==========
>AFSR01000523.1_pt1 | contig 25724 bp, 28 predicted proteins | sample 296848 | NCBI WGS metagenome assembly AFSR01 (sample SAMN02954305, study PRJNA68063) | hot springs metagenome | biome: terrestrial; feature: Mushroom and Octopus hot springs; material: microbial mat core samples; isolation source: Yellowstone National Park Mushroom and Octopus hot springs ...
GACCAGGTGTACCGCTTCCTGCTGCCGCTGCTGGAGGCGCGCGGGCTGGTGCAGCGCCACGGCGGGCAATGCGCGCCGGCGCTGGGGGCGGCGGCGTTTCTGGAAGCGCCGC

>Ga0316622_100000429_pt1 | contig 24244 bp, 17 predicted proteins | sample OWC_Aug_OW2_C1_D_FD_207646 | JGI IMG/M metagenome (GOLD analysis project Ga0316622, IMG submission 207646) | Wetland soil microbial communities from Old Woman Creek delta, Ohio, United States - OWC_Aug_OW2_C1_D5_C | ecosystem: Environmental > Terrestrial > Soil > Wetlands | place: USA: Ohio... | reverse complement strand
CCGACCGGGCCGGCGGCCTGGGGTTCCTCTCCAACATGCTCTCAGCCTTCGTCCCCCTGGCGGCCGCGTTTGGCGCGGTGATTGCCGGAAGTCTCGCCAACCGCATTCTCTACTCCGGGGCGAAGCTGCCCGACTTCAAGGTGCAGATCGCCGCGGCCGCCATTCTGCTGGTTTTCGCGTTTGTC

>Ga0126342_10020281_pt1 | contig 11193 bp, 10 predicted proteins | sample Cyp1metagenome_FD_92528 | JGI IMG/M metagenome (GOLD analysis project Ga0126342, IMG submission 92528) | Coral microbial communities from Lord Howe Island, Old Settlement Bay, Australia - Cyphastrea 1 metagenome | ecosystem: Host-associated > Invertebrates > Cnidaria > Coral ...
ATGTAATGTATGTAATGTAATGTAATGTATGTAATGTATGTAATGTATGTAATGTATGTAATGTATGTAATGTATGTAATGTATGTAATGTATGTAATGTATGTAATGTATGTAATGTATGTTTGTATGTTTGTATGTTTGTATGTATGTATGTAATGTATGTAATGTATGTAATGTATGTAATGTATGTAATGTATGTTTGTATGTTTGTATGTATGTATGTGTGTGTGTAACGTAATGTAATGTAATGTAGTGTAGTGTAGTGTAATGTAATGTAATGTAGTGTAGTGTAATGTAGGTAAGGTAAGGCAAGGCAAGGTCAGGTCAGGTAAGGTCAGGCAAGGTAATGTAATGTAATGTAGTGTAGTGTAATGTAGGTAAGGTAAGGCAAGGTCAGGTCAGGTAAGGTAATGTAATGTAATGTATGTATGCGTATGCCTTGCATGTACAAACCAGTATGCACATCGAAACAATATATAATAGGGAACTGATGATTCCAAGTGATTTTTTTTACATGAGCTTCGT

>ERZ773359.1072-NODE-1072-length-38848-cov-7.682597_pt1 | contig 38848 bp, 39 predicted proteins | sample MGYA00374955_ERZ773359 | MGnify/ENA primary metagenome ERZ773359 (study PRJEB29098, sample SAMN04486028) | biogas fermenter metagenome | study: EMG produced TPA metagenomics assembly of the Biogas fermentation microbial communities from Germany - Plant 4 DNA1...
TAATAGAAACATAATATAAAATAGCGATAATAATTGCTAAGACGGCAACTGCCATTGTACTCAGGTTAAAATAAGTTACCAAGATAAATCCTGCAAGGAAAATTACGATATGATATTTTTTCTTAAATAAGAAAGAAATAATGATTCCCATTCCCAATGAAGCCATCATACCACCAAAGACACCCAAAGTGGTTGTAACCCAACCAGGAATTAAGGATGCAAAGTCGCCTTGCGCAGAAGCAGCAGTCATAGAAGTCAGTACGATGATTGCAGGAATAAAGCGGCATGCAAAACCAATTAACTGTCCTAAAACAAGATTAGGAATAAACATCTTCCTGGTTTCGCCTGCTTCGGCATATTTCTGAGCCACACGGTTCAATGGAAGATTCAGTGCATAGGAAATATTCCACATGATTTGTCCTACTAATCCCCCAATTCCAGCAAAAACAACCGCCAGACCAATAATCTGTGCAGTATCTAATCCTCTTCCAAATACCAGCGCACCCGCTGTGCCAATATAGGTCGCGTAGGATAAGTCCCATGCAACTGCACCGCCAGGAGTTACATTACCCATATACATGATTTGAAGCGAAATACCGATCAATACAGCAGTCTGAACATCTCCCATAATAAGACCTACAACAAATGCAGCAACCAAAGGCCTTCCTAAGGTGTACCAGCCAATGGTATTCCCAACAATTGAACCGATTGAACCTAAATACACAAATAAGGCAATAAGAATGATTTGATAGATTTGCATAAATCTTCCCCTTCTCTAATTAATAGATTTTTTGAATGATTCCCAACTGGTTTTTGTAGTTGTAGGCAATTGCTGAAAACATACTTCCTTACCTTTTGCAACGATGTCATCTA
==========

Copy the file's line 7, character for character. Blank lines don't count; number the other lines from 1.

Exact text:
>ERZ773359.1072-NODE-1072-length-38848-cov-7.682597_pt1 | contig 38848 bp, 39 predicted proteins | sample MGYA00374955_ERZ773359 | MGnify/ENA primary metagenome ERZ773359 (study PRJEB29098, sample SAMN04486028) | biogas fermenter metagenome | study: EMG produced TPA metagenomics assembly of the Biogas fermentation microbial communities from Germany - Plant 4 DNA1...